Jul 1, 2003 | Marmot, Summer 2003

In Memorium

Longtime Mount Washington skier Herb Bradley – for whom the Bradley Development Centre is named – died May 29, 2003. He was 84 years old.

Bradley’s name was synonymous with the disabled ski program at Mount Washington, which he created in the 1970s.

“He was just an amazing man,” said Mount Washington General Manager Peter Gibson, who first learned to ski at age 10 under Bradley’s tutelage. “He sure has left a void.”

Since he arrived in the Comox Valley in 1947, Bradley was instrumental in teaching kids how to swim and ski, and helped bring the Vancouver Island Skiing for the Disabled Society a national reputation for the calibre of skiers it trains.

Two years ago, the disabled skiing race traditionally held in February at Mt. Washington, was renamed the Herb Bradley Coca-Cola Classic in the ski instructor’s honor.

Bradley was born in Bonnie Doon, a suburb of Edmonton. He was one of seven boys and three girls, and at Rutherford school he was always one of the top athletic performers in all fields. “His activities were many and varied, but in all fields his tremendous natural ability and strength of character and sheer determination always ended with the rest of the pack looking his way for leadership, even in the earlier days,” George Hobson wrote in 1960.

Once out of school Bradley worked in a sash and door factory as well as a mill, about 100 miles outside of Edmonton.
After taking a swim instructors’ course at the YMCA one year, he became a lifeguard and, under the watchful eye of one of Canada’s finest swimming coaches, he blossomed into a leading swimmer.

When the war came, Bradley enlisted in the navy, went to Halifax for basic training and was shipped off to sea. After switching to physical training, he met his future wife, Blanche, who was to play an important – albeit silent — role in Bradley’s life of volunteerism.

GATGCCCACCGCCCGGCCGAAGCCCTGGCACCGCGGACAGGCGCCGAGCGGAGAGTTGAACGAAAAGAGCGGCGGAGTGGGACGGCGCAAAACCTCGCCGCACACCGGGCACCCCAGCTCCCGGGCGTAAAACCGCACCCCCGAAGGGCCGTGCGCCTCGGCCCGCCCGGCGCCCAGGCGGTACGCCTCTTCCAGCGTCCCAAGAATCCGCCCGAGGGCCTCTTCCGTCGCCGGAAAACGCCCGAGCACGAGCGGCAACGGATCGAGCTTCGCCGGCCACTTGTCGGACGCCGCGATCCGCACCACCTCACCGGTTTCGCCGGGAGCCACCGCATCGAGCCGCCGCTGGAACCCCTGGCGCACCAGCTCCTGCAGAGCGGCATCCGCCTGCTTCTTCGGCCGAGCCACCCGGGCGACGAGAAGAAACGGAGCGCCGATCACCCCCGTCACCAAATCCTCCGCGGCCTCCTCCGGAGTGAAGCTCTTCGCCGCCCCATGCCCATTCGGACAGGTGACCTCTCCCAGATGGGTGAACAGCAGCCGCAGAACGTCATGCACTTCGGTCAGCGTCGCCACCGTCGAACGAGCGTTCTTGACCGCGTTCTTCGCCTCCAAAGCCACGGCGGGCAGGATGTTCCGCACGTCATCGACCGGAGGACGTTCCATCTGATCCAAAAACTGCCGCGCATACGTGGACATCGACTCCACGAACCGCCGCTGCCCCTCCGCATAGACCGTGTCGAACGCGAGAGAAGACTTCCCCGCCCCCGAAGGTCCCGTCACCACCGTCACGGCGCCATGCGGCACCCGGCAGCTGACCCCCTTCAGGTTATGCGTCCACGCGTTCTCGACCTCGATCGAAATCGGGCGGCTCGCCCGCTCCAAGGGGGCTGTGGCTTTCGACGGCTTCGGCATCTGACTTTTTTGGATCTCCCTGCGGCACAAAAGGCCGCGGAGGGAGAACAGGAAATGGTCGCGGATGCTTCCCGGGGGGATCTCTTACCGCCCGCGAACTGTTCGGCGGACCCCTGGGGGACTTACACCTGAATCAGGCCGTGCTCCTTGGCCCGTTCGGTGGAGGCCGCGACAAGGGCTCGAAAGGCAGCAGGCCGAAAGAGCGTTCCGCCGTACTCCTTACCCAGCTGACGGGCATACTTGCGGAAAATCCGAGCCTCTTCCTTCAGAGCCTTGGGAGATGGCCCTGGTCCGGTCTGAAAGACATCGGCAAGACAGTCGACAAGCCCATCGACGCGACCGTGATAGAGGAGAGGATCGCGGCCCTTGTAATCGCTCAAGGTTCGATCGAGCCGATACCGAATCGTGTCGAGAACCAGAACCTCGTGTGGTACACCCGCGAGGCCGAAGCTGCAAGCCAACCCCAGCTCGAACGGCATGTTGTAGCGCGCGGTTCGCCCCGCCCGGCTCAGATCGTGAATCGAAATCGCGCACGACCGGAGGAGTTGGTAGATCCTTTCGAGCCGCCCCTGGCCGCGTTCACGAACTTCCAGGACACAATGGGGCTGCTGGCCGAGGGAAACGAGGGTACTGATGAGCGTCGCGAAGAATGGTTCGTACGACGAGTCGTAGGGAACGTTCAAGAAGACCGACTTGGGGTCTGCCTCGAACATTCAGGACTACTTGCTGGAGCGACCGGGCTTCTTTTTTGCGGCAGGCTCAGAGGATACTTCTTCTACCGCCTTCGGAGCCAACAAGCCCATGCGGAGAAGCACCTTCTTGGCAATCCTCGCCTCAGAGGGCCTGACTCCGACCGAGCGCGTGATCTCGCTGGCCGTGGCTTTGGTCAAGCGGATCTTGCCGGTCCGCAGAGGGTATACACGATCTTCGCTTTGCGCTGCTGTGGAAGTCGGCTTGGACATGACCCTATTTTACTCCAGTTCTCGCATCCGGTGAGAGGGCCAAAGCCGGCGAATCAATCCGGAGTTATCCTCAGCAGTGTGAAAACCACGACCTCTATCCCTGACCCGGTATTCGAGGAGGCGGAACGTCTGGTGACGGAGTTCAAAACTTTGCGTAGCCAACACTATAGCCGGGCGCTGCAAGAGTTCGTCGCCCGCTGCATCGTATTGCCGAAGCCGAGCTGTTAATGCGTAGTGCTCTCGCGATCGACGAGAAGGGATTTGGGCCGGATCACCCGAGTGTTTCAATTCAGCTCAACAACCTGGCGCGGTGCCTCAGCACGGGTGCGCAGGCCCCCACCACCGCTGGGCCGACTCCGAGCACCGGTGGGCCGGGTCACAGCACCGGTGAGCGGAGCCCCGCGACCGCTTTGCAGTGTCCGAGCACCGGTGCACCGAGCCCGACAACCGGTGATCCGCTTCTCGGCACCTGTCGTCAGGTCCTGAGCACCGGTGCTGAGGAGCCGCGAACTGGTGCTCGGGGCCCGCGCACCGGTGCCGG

When the war ended Bradley started working for the Edmonton board of education. He left that job in early 1947 and moved to the Comox Valley after George Hobson hired him as the Courtenay Recreational Association’s first full-time recreational director — a post he held for 27 years.

“He put emphasis on the individual achievement and taught (kids) to persevere to reach their goal,” Don Dunne, president of the Vancouver Island Skiing for the Disabled Society, said at a dinner for Bradley in 2001. “His broad interest and personal involvement in sports, such as canoeing, hiking, swimming and gymnastics were brought to the CRA. He also brought arts groups and seniors’ groups into the fold.”

In 1969 Bradley’s titled changed to Parks and Recreation superintendent.

Later he assumed duties of area manager for the Mt. Becher Ski Development Society. He was also the first chairperson for the Comox Valley Winter Carnival in 1964. Close to 400 people gathered to say goodbye to Bradley. “I would have expected more sad people (but) there weren’t a lot of sad people,” Gibson said. “They celebrated his life.”

Everyone had a little story to tell about Bradley, many of them funny or happy. “It was generally a good feeling,” Gibson said.
“It was a fitting finish.”

Bradley was predeceased by his wife of 58 years, Blanche, and by six brothers and two sisters. He is survived by his son, Brick, of Merville, one sister, Vera, of Victoria and many nieces and nephews.

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